• Mr. Jack C. Binion - read about the man behind the name...



    Mrs. Gloria Binion and Mr. Jack C. Binion

    Fort Worth Star-Telegram (TX)

    June 29, 2003
    Section: Advance Metro
    Edition: NORTHEAST
    Page: 1
    Column:Northeast Beat

    Let Birdville educator's legacy endure

    Star-Telegram Staff Writer

    When Jack Binion of Hurst checked into a hospital a few weeks ago, a nurse asked, "Are you THE Jack Binion?"

    The nurse knew the infamous Binion name from the great gambler stories of old. Jack Binion runs a Louisiana casino.

    Wife Gloria of the Hurst Binions is used to the question. She answered the nurse, "That's the other Jack Binion. They have the money and the bad reputation. We have the good reputation."

    So true.

    The Jack Binion with the good reputation is 88 years old and one of the best-known retired Birdville school district educators. He is a small man, 5-foot-6, only 125 pounds, but his smile and twinkling eyes are like Northeast Tarrant County landmarks. He has been flashing them at children and parents for decades.

    Jack opened Glenview Elementary School in Richland Hills in 1954 as the first principal. He stayed there for about 10 years. He was quite an unusual principal in that he actually made house calls.

    Because it was a new school in a relatively new suburban community, Jack visited every family's home and got acquainted with the parents. When carnival time came around in the fall, he knew all the fathers by name and called on them to help with the carpentry, the electrical work, the setup and the tearing down.

    "He convinced us poor husbands that we were just as important as the mothers," former Richland Hills Mayor C.F. Kelley remembers.

    Those fall carnivals were the big fund-raisers for the PTA, and although it sounds quaint now, they also served as one of the biggest social events in town. Nearly everybody in Richland Hills attended.

    The goal was to raise $400, and when it was done, the money was spent on portable fans in those days before air-conditioned classrooms.

    Jack continued his home visits, getting children and parents interested in his next project, which was landscaping the prairielike grounds with trees and shrubs.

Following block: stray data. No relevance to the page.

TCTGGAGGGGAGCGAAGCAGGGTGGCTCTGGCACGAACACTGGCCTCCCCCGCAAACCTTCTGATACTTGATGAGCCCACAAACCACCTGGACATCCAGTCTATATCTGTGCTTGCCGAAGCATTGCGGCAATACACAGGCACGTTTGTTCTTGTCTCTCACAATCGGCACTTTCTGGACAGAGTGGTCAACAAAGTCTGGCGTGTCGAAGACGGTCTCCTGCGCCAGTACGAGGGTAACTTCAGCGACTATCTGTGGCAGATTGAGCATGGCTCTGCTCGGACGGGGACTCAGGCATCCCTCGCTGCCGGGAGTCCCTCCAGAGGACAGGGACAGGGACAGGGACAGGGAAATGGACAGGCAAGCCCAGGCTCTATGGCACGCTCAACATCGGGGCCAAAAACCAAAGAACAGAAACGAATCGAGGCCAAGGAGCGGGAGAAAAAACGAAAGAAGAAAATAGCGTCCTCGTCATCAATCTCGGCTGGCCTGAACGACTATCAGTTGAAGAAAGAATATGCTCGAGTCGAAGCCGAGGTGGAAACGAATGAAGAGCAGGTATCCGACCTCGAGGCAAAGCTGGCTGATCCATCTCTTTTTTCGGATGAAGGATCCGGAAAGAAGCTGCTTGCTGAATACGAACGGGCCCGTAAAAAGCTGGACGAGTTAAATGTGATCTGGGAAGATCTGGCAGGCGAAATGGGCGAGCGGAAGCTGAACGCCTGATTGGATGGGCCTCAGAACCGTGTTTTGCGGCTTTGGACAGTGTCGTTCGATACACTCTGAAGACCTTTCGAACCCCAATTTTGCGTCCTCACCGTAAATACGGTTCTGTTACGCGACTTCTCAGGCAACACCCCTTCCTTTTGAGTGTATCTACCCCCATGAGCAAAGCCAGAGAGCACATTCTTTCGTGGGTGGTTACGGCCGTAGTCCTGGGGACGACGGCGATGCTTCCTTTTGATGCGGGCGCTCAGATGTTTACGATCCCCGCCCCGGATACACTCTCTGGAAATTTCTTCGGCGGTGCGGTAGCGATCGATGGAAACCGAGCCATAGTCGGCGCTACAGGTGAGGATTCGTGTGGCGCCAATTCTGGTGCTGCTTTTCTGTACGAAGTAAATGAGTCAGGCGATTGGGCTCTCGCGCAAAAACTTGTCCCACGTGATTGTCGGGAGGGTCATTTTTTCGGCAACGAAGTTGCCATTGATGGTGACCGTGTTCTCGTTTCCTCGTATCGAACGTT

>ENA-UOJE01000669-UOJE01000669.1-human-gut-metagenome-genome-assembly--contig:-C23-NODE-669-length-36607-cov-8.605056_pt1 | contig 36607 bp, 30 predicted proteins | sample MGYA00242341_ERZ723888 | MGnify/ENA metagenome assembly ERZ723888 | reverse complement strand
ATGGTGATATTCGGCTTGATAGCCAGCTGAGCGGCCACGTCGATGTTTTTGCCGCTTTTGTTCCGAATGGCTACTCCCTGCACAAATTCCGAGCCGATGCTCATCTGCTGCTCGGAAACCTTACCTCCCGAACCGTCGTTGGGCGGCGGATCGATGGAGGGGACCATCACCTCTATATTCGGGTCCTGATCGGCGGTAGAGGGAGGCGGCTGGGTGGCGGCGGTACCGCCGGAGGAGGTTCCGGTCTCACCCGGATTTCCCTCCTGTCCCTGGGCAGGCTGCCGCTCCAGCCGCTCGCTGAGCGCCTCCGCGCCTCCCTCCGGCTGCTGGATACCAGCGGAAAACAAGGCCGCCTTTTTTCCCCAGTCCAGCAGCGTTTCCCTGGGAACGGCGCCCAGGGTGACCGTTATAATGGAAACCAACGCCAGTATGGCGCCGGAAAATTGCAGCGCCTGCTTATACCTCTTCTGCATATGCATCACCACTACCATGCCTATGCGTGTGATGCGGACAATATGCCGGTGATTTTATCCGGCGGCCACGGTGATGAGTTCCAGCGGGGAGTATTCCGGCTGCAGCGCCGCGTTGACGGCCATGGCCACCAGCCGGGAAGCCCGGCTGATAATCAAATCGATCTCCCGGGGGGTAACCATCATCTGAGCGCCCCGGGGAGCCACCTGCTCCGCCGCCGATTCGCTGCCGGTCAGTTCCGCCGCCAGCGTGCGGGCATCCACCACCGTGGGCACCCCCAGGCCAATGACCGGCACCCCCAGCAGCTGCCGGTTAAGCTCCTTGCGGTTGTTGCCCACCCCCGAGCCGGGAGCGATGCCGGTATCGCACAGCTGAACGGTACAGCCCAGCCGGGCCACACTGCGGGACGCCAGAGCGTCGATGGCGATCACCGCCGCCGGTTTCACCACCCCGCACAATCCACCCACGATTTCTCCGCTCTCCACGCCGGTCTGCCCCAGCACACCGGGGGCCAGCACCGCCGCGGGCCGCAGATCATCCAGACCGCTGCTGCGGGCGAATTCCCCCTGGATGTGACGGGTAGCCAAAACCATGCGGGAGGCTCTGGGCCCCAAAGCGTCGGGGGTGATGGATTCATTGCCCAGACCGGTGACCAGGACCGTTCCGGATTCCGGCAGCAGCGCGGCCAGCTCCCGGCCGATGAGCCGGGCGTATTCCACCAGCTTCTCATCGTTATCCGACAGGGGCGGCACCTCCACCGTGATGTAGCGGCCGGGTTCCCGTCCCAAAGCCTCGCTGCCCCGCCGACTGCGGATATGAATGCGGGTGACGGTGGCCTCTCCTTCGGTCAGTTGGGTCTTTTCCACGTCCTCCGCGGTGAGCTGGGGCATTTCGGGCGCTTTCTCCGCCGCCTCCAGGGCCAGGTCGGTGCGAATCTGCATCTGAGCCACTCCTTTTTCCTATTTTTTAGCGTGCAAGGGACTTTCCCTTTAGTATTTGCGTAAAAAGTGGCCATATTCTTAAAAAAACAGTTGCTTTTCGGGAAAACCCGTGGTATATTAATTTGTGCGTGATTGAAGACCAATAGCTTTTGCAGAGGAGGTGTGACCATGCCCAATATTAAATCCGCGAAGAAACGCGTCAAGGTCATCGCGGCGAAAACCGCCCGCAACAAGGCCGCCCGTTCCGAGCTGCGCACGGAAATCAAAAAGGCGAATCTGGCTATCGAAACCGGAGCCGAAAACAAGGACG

That old school is in the shade today thanks to all that work done a half-century ago.

    Jack liked to say that "the three R's were our first priority," but in those early days, the school also adopted a mascot -- a bobcat -- and Janie Morrow won the contest for school song with her Glenview. Coach Tom Murray set up the school's winning sports traditions.

    Jack never forgot the terrible day in 1963 when he had to announce to the entire school that the president had been killed in Dallas. He always remembered the thoughtful ways his teachers handled their students' confusion on that unforgettable day.

    Not long after, Jack left to become principal at another Birdville school, then he joined the administration where he took charge of all elementary schools.

    Through it all, he was always planting trees and shrubs in the schoolyards -- and planting thoughts of caring and learning in his principals, teachers and students.

    Even after he retired in 1981, Jack helped organize the adult senior education program at Tarrant County College. You could say that Jack was interested in the care and learning of the youngest and the oldest in our area.

    When a friend nominated him for the Star-Telegram Man of the Year award nearly 10 years ago, Jack's nominating letter stated: "There is no way to count the number of lives Jack has touched in his visits with the ill and handicapped. He is the one that people turn to for helping in finding a place to live, moving and proper care. The paperwork, driving here and there, all adds up. Translate the 2,300 hours Jack has spent in 1994 into hours per week and you get 44. In retirement! For others!"

    We haven't seen Jack around much lately. He's been sick, and Gloria tells me she is preparing to place him in a nursing home so he can get better care.

    That's why it was so gratifying one night last week when several dozen of Jack's friends and former Birdville colleagues showed up at the meeting of the Birdville school board to ask trustees to do one final kindness for their loyal man.

    Led by former Mayor Kelley and current Richland Hills Mayor Nelda Stroder, the delegation asked the board to change the name of Glenview Elementary to Jack C. Binion Elementary.

    There is already a courtyard in the school named after Jack, and he liked to call that gesture "a loving tribute to some of my happiest years."

    Even after he left Glenview he was never shy about telling how, when it came to that little school, "my heart claims it still."

    Eight of Birdville's 20 elementary schools are named after prominent members of the Birdville community -- David E. Smith, W.T. Francisco, Alliene Mullendore, O.H. Stowe, Grace E. Hardeman, W.A. Porter, Carrie F. Thomas and John D. Spicer.

    Now it's time for one more. Jack Binion. THE Jack Binion. The one with the good reputation.

    Dave Lieber's column appears Sundays, Tuesdays and Fridays.

    (817) 685-3830 dlieber@star-telegram.com

    Copyright 2003 Star-Telegram, Inc.

    (With permission from Dave Lieber)

    Dave Lieber, Fort Worth Star Telegram